Are Hydrogen fuel cells the future? The H2 economy
An Energy Carrier
Hydrogen gas only exists in very small quantities in our low level atmosphere and so has to be produced by electrolysis. The voltage across the 2 electrodes has to be supplied from an alternate source. This could be from fossil fuels, renewable energy or from combustion of biofuels. The Hydrogen is acting as an energy carrier not a source because it is so reactive it is holding power as chemical potential energy. Although hydrogen fuel cells are seen as the clean and green fuel, you need to make it using renewable low pollution methods. Unfortunately these renewable technologies can be expensive and only produce electricity at certain times. So if made using fossil fuels, fuel cells can be just as damaging as o
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The Hydrogen Economy
Hydrogen fuel cells, or polymer electrolyte membrane fuel cells, have received a lot of media coverage with an increasing need for new solutions to the world’s energy problems. There have been many government incentives to assist the development of this technology such as HFI (Hydrogen fuel initiative) and EPACT 2005. The fuel cells work on a similar principle to batteries, a chemical reaction causes a current to flow however, in the Hydrogen power cells the fuel is constantly added and water removed.
The reaction involved is the oxidation of a fuel; this is usually hydrogen but can also be phosphoric acid, solid oxides and Methanol. The devices consist of an anode and a cathode. At the anode a platinum catalyst splits the Hydrogen into protons and electrons while at the cathode, Oxygen combines with H+ by gaining electrons from the circuit. A key component of the electrochemical cell is polymer electrolyte membrane that only allows H+ ions across forcing the electrons to travel around the circuit instead – inducing a current.
Using Hydrogen as a fuel has many benefits over conventional fossil fuels. Hydrogen is the most abundant element in the universe and so should not struggle with diminishing resources like crude oil and natural gas. Hydrogen can be sourced from electrolysis of water; this means once the infrastructure for hydrogen fuel cells to power our houses and cars has been built, fuel prices will be relatively constant and stable unlike today’s fossil fuel prices. Another benefit of hydrogen power over its carbon based rivals is its effect on the environment. Unlike fossil fuels, hydrogen fuel cells do not produce Carbon dioxide, Carbon monoxide, Sulphur dioxide or other harmful gasses. The only by-product of a Hydrogen fuel cell is water, which does not cause pollution, acid rain or photochemical smog. Hydrogen is a cleaner fuel that would help the world deal with the problem of pollution.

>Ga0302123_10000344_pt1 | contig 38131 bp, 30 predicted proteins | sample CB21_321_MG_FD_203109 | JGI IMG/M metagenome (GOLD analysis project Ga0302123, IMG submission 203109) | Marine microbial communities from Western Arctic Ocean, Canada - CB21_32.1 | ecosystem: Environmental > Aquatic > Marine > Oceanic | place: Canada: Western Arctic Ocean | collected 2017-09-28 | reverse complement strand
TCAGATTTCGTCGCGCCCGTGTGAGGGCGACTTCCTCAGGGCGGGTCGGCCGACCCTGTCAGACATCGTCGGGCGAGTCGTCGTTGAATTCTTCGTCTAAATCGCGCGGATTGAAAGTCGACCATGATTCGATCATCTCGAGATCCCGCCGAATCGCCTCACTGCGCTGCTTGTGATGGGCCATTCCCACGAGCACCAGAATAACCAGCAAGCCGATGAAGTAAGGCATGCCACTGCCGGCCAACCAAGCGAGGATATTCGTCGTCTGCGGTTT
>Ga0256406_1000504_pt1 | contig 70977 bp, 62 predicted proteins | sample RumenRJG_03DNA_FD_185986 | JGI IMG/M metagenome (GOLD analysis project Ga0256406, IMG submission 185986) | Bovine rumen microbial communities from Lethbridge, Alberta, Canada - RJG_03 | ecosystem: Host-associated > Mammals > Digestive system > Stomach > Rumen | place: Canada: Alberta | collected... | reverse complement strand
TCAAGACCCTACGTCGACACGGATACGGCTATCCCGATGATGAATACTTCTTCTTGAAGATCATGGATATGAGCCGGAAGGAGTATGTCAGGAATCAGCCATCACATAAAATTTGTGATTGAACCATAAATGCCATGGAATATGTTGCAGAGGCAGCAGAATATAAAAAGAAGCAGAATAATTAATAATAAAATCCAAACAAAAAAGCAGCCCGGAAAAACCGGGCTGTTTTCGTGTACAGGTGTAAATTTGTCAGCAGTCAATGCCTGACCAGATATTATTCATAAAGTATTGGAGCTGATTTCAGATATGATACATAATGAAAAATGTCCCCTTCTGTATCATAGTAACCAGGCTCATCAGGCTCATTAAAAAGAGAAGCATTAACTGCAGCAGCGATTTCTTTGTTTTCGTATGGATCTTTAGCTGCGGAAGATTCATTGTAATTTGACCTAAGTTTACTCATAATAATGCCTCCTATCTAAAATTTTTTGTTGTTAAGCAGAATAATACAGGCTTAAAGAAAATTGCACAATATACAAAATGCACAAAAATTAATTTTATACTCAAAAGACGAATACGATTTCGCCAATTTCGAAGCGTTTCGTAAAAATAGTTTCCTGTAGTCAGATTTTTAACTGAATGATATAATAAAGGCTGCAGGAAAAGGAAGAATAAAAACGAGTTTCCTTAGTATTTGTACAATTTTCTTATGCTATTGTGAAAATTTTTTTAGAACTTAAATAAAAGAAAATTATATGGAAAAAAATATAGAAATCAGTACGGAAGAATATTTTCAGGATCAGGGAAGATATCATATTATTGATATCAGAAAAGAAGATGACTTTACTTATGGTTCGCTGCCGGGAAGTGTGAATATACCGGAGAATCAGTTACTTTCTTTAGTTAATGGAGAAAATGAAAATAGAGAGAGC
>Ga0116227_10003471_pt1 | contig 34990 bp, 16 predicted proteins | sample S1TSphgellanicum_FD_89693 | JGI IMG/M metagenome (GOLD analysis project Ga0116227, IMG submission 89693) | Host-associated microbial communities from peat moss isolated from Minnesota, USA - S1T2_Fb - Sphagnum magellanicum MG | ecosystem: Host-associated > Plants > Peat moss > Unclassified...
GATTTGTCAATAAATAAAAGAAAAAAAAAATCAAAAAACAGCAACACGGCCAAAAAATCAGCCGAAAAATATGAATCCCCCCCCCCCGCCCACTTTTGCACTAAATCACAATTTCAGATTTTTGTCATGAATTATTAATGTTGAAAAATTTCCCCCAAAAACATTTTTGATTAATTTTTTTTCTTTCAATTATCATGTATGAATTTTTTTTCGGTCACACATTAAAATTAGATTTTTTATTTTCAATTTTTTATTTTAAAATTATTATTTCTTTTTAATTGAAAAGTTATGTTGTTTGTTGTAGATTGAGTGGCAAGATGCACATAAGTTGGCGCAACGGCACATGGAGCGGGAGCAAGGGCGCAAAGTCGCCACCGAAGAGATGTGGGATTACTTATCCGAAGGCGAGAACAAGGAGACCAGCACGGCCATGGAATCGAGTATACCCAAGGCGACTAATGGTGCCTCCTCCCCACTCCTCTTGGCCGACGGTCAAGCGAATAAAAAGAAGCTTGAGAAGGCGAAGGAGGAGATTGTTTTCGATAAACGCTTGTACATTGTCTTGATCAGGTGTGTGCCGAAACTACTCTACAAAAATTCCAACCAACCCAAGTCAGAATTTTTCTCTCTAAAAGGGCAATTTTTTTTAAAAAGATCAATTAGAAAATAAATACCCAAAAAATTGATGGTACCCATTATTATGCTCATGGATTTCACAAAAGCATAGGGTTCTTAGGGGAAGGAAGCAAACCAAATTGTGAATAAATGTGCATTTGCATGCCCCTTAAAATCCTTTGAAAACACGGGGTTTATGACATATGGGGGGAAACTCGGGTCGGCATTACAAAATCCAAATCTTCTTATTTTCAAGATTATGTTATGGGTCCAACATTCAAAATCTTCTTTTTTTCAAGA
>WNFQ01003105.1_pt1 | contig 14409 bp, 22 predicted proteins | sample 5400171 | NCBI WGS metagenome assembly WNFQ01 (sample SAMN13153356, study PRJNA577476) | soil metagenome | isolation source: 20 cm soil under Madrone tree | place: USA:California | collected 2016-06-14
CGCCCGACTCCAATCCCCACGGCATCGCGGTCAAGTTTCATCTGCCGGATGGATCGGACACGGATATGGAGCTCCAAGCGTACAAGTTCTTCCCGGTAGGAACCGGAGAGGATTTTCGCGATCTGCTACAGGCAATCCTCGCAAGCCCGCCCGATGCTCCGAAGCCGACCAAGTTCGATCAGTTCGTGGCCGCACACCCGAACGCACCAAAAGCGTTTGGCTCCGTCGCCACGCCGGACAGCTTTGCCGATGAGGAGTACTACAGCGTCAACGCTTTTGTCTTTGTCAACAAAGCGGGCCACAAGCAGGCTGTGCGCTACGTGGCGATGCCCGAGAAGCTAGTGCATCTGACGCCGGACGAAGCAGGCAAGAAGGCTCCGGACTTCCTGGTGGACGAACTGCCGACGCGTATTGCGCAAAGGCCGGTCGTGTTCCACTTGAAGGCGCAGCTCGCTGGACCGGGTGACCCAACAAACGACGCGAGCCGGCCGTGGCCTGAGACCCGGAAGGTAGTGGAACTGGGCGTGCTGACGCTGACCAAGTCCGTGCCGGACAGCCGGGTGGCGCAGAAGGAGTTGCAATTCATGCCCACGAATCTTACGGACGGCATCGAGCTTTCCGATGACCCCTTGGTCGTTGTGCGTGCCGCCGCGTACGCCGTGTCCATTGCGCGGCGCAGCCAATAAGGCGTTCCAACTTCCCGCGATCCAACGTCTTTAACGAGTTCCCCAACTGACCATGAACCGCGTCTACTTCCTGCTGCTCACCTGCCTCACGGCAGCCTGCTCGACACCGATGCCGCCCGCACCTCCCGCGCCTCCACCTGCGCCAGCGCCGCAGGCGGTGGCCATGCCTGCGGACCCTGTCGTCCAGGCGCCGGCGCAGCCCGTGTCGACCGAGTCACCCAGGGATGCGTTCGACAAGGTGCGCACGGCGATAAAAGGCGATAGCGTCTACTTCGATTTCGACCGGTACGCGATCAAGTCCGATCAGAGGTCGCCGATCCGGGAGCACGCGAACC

How it works!
So whats the problem?
The disadvantage of using Hydrogen as a fuel is that it is very explosive, this makes storing large quantities difficult and dangerous. Sites like fuelling stations for cars would need to have extensive safety measures to prevent accidental ignition of even a terrorist attack. The violent reaction when Hydrogen is oxidised will cause problems with people accepting the new technology especially as every car, Lorry or motorbike would contain its own Hydrogen storage tank. This factor could dramatically increase the severity of vehicle collisions. Another obstacle to the use of H2 is that it would be very expensive for governments and businesses to develop and build new infrastructure, this would raise the price of Hydrogen energy making it more difficult to convince the public to change. There are also production challenges as platinum and membrane is expensive, which reduces the cost effectiveness of a fuel cell. Furthermore, the membrane must also be kept from during out and the fuel cells have a limited life span so need to be replaced and disposed of safely.
There is still large amount of developments to be made before Hydrogen power is used in everyday life especially in increasing the efficiency and safety. One method of safer storage that may be used in the future is having hydrogen gas absorbed in the surface of a solid like palladium or carbon structures. Hydrogen fuel cells have a key role in storing and releasing energy in the future. This should solve the problem power stations struggling to keep up with peak demands and then being idol for hours in the night. Energy can be produced and stored in chemical potential form until needed. This technology will be vital for the transition to cleaner renewable sources.
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